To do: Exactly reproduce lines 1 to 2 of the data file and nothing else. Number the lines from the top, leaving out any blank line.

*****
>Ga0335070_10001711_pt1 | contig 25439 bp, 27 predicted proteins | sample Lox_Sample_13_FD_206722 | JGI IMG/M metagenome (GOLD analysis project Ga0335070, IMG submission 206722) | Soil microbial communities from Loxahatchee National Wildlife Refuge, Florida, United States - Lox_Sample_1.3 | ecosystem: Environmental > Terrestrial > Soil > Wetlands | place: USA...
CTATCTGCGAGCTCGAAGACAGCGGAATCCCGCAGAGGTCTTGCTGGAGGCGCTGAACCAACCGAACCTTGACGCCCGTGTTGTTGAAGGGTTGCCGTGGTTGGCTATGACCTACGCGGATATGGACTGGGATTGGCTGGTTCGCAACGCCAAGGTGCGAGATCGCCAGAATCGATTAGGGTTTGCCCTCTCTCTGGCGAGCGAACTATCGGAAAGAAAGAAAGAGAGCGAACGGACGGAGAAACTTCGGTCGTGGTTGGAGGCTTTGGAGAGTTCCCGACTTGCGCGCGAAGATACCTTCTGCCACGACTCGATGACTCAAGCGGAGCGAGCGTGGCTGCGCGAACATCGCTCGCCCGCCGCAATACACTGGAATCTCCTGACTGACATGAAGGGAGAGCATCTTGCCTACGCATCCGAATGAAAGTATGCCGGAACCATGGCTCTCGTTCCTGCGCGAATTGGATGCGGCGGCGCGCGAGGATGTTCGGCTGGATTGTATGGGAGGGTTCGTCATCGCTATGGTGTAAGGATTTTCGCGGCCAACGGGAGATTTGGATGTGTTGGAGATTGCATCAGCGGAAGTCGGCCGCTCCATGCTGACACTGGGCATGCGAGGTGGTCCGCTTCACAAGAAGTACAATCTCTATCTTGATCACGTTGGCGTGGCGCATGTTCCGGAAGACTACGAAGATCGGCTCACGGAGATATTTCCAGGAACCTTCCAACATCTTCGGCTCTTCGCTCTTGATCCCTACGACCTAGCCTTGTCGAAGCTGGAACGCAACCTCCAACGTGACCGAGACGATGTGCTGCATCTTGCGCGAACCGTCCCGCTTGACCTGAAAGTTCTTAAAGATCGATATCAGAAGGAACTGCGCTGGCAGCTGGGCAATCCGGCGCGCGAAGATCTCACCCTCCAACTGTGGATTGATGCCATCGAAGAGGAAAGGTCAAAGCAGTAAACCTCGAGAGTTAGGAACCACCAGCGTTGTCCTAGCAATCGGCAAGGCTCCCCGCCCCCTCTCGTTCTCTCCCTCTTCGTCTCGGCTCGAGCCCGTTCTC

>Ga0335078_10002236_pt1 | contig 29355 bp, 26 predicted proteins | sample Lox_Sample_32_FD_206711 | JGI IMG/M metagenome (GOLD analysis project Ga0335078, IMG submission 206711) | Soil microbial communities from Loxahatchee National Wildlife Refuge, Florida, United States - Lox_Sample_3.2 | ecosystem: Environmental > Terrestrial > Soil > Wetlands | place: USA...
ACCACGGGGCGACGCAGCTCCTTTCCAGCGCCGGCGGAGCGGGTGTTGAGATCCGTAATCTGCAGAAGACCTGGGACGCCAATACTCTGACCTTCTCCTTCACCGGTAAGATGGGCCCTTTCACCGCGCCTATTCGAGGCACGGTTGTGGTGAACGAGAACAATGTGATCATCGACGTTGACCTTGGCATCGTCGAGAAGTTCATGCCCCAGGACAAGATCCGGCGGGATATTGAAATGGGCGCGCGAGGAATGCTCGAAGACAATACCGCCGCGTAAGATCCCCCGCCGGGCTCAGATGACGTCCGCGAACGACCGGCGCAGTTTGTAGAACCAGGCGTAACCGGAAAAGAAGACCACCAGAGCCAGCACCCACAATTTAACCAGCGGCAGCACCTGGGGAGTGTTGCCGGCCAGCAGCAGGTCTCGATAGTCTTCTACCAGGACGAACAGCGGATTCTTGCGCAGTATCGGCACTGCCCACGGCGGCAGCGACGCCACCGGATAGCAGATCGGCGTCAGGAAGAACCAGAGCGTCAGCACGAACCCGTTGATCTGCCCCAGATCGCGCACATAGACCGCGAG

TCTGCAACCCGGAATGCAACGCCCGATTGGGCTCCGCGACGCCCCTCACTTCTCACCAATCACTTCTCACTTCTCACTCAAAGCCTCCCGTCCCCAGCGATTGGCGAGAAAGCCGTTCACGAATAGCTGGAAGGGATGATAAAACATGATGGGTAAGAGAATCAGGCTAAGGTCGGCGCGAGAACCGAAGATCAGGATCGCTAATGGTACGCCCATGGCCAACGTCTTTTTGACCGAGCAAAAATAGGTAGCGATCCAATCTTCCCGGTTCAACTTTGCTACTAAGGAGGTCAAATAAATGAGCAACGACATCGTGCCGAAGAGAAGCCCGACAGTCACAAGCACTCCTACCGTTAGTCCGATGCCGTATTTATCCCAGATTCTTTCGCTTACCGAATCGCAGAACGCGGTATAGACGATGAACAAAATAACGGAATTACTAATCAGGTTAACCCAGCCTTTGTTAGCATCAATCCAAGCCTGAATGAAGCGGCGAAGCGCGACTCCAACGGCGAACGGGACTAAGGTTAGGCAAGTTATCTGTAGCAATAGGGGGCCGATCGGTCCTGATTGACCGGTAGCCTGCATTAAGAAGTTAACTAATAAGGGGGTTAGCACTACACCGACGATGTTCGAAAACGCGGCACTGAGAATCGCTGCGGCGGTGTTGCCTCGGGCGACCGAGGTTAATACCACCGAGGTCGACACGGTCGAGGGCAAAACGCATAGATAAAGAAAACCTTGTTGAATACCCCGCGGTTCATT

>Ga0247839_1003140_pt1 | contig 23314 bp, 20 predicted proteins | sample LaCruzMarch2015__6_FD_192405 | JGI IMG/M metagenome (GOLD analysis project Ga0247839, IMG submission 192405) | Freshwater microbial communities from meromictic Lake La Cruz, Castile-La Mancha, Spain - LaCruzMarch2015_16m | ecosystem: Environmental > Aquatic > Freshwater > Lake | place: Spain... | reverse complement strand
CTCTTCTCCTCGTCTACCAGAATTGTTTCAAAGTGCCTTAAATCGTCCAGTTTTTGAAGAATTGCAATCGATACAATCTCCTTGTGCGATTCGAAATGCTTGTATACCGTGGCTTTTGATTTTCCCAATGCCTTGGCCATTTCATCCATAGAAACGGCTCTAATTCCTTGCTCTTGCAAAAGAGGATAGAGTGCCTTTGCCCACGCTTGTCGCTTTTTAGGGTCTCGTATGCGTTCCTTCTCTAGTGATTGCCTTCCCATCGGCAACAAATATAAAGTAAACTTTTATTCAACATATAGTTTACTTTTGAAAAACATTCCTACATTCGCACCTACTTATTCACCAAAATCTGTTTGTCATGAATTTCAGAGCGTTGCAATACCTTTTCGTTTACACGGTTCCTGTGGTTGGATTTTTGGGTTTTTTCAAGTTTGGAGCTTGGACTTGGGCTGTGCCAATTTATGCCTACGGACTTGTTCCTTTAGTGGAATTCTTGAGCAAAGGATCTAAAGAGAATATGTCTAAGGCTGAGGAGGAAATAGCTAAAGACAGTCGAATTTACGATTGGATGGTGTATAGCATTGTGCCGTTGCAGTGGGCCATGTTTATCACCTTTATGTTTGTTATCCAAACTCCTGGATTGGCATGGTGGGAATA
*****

>Ga0335070_10001711_pt1 | contig 25439 bp, 27 predicted proteins | sample Lox_Sample_13_FD_206722 | JGI IMG/M metagenome (GOLD analysis project Ga0335070, IMG submission 206722) | Soil microbial communities from Loxahatchee National Wildlife Refuge, Florida, United States - Lox_Sample_1.3 | ecosystem: Environmental > Terrestrial > Soil > Wetlands | place: USA...
CTATCTGCGAGCTCGAAGACAGCGGAATCCCGCAGAGGTCTTGCTGGAGGCGCTGAACCAACCGAACCTTGACGCCCGTGTTGTTGAAGGGTTGCCGTGGTTGGCTATGACCTACGCGGATATGGACTGGGATTGGCTGGTTCGCAACGCCAAGGTGCGAGATCGCCAGAATCGATTAGGGTTTGCCCTCTCTCTGGCGAGCGAACTATCGGAAAGAAAGAAAGAGAGCGAACGGACGGAGAAACTTCGGTCGTGGTTGGAGGCTTTGGAGAGTTCCCGACTTGCGCGCGAAGATACCTTCTGCCACGACTCGATGACTCAAGCGGAGCGAGCGTGGCTGCGCGAACATCGCTCGCCCGCCGCAATACACTGGAATCTCCTGACTGACATGAAGGGAGAGCATCTTGCCTACGCATCCGAATGAAAGTATGCCGGAACCATGGCTCTCGTTCCTGCGCGAATTGGATGCGGCGGCGCGCGAGGATGTTCGGCTGGATTGTATGGGAGGGTTCGTCATCGCTATGGTGTAAGGATTTTCGCGGCCAACGGGAGATTTGGATGTGTTGGAGATTGCATCAGCGGAAGTCGGCCGCTCCATGCTGACACTGGGCATGCGAGGTGGTCCGCTTCACAAGAAGTACAATCTCTATCTTGATCACGTTGGCGTGGCGCATGTTCCGGAAGACTACGAAGATCGGCTCACGGAGATATTTCCAGGAACCTTCCAACATCTTCGGCTCTTCGCTCTTGATCCCTACGACCTAGCCTTGTCGAAGCTGGAACGCAACCTCCAACGTGACCGAGACGATGTGCTGCATCTTGCGCGAACCGTCCCGCTTGACCTGAAAGTTCTTAAAGATCGATATCAGAAGGAACTGCGCTGGCAGCTGGGCAATCCGGCGCGCGAAGATCTCACCCTCCAACTGTGGATTGATGCCATCGAAGAGGAAAGGTCAAAGCAGTAAACCTCGAGAGTTAGGAACCACCAGCGTTGTCCTAGCAATCGGCAAGGCTCCCCGCCCCCTCTCGTTCTCTCCCTCTTCGTCTCGGCTCGAGCCCGTTCTC